Thursday, December 14,
2017 / 9:49AM /FBNQuest Research
The FGN will not accept an Economic Partnership Agreement (EPA) with the EU but has this week signed a joint declaration on economic cooperation with the European Free Trade Association.
It would be a mistake to over-egg the extent of the FGN’s commitment. The association has four members, the largest of which is Switzerland, and might under some circumstances be joined by the UK. Also, the FGN has signed a declaration, and not a binding treaty with the association.
The EPA has been on the table since August 2014. The FGN has therefore had plenty of time to scrutinise the agreement including the attached €6.5bn package available from the EU as a sweetener for members of the Economic Community of West African States (ECOWAS). The finance minister under the previous administration, Olusegun Aganga, was opposed to the deal on offer.
The EPA would open EU markets with full access from day one while ECOWAS/Nigeria would open 75% of their/its markets in stages over 20 years. It may look attractive, particularly when we include the sweetener.
The opposition in Nigeria is led by the Manufacturers Association of Nigeria (MAN). It argues that China and India have prospered by nurturing their manufacturing sectors, and that Nigeria should go down the same route until it can live with the competition. The World Bank Group’s Doing Business 2018 has Nigeria climbing by 24 places (Good Morning Nigeria, 02 November 2017) but still falling short in some important areas such as power supplies.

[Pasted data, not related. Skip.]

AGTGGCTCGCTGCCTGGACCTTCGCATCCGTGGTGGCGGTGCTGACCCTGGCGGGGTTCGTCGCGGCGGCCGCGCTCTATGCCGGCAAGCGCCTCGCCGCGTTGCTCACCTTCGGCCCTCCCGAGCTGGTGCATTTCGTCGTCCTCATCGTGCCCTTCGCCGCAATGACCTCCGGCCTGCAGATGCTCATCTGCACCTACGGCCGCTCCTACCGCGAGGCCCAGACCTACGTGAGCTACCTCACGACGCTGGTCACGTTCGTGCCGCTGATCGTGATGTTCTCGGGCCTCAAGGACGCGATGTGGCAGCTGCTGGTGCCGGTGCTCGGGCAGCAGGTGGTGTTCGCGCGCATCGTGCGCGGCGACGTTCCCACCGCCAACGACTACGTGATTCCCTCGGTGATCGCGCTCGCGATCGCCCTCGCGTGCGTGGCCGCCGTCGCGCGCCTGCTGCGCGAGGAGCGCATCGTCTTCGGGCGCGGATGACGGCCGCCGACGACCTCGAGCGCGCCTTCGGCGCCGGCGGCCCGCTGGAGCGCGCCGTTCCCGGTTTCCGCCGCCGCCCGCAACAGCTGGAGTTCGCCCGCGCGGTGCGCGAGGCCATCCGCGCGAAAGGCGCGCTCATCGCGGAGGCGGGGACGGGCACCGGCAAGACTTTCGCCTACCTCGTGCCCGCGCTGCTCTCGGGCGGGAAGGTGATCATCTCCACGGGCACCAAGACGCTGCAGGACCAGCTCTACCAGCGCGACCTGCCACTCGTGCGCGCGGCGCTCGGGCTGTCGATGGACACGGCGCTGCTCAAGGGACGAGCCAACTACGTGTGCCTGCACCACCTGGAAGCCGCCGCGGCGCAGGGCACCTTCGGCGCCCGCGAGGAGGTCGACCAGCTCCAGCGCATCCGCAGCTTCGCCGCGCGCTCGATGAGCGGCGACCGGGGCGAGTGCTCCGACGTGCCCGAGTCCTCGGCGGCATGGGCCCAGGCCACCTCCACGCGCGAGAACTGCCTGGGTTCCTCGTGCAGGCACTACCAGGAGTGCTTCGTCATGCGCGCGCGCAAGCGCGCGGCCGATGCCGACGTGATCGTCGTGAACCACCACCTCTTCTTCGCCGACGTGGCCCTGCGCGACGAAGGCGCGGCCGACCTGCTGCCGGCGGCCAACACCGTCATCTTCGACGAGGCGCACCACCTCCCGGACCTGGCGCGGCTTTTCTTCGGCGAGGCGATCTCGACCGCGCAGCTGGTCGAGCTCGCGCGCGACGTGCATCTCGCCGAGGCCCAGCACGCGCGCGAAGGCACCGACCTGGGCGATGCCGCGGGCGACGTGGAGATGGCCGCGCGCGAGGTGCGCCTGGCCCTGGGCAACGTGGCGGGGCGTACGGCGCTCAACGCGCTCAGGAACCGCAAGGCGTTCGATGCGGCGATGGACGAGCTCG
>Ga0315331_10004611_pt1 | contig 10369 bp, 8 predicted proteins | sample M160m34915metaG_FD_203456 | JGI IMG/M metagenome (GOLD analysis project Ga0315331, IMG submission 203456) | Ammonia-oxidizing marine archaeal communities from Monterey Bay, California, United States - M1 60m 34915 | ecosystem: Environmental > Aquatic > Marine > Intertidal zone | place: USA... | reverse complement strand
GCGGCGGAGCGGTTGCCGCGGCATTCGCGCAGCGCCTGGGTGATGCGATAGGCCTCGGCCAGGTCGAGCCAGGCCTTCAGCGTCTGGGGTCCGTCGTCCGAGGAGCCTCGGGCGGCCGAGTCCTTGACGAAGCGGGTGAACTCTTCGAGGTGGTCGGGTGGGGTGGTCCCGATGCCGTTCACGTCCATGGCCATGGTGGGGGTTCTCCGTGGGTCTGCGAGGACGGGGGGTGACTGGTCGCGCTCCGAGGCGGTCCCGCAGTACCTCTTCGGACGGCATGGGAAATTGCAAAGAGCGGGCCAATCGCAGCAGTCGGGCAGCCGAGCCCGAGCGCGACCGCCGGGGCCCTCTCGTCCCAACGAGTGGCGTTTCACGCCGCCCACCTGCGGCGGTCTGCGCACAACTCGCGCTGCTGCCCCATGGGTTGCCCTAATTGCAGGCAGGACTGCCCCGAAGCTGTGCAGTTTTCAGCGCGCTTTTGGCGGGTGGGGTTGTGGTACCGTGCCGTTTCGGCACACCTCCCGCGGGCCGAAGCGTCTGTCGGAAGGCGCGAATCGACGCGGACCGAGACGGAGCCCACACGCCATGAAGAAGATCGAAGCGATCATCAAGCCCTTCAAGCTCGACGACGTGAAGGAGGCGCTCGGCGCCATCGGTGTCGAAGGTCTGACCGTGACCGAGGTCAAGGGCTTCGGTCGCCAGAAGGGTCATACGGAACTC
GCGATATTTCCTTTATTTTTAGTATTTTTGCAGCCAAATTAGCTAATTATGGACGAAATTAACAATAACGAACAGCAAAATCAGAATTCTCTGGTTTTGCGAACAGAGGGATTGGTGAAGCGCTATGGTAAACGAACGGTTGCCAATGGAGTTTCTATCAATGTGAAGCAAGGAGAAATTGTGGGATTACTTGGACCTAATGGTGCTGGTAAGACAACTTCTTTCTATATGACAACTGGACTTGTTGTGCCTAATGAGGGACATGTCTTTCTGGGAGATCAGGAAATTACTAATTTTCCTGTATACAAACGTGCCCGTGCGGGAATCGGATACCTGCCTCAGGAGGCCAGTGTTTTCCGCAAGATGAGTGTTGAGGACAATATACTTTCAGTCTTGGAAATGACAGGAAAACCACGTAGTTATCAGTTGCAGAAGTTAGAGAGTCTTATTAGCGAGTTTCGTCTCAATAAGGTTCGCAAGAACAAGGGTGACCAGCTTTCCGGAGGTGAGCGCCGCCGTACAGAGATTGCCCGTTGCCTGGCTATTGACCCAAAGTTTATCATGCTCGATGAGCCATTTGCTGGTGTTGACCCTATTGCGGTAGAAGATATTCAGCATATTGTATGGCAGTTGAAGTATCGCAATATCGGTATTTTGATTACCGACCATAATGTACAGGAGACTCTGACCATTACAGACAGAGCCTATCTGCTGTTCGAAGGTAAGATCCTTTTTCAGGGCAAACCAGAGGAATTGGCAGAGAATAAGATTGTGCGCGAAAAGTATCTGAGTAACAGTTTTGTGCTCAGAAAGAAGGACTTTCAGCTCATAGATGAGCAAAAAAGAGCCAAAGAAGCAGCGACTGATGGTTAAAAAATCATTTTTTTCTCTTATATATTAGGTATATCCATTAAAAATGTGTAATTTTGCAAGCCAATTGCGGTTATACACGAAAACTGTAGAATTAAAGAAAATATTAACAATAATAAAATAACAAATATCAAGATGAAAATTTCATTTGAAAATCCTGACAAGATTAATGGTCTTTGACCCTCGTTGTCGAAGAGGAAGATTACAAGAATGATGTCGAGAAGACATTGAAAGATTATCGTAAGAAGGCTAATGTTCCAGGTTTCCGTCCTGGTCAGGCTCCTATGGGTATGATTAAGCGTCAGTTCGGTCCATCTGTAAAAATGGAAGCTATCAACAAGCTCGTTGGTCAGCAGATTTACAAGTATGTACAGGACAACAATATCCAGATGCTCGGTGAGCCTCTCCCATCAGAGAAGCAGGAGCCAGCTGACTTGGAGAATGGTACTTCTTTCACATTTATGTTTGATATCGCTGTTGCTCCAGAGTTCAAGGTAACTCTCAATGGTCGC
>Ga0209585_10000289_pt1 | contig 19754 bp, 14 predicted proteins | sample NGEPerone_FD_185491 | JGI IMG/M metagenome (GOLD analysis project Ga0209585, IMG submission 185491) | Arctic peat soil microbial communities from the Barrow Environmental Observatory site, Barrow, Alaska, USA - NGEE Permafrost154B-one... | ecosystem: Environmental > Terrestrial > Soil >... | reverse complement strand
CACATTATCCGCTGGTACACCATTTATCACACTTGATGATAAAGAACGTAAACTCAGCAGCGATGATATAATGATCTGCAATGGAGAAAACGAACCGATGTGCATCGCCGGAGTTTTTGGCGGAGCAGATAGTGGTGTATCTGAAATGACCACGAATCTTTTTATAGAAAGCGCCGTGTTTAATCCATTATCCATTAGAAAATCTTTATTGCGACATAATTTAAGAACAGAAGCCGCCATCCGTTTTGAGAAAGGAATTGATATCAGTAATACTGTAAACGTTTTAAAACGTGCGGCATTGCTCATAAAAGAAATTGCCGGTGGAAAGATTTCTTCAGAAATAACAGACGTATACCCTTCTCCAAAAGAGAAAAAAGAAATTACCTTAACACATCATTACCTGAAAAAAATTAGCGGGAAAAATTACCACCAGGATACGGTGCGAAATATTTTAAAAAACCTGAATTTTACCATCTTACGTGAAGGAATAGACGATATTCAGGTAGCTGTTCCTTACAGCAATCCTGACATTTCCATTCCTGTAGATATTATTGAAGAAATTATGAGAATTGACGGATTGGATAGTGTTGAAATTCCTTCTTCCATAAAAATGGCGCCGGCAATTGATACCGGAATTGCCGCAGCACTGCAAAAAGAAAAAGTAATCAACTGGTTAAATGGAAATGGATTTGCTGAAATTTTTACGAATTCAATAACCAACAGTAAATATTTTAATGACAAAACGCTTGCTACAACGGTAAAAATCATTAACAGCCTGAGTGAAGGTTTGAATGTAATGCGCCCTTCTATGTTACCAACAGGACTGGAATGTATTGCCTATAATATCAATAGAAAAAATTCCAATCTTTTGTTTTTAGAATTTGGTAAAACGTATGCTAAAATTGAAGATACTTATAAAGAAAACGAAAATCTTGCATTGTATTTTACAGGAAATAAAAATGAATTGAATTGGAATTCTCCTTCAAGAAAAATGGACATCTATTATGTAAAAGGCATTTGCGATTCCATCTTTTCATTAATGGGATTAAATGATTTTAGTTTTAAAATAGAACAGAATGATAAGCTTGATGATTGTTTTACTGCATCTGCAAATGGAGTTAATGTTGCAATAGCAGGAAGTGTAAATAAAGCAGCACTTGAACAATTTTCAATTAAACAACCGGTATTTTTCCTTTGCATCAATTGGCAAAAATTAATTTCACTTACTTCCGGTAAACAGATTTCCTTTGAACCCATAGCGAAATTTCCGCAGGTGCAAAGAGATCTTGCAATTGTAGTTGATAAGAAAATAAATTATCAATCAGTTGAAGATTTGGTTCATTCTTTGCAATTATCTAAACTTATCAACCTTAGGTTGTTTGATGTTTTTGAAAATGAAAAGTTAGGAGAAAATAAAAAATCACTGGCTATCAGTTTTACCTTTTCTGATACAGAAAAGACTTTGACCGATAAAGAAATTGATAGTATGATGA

Smaller economies without large domestic markets are more amenable to EPA-type arrangements in our view because realistically they will not develop large and diverse manufacturing sectors.
The MAN calls for further incentives to attract FDI. We feel that existing policies such as pioneer status incentives and special economic zones, if well managed, could make Nigerian manufacturing able to withstand global competition.
In contrast to the EPA, the FGN does support the AU’s proposed Continental Free Trade Area. Ethiopia is one of seven countries to have stated its opposition to the area at a meeting in Addis in July, insisting that it would open its doors to the area in stages. This stance is not very different to the MAN’s on the EPA. Perhaps the FGN feels that the manufacturing sector can live with competition from the rest of Africa.
We might conclude, therefore, that the FGN is taking a “softly, softly” position on international trade agreements, and is biding its time.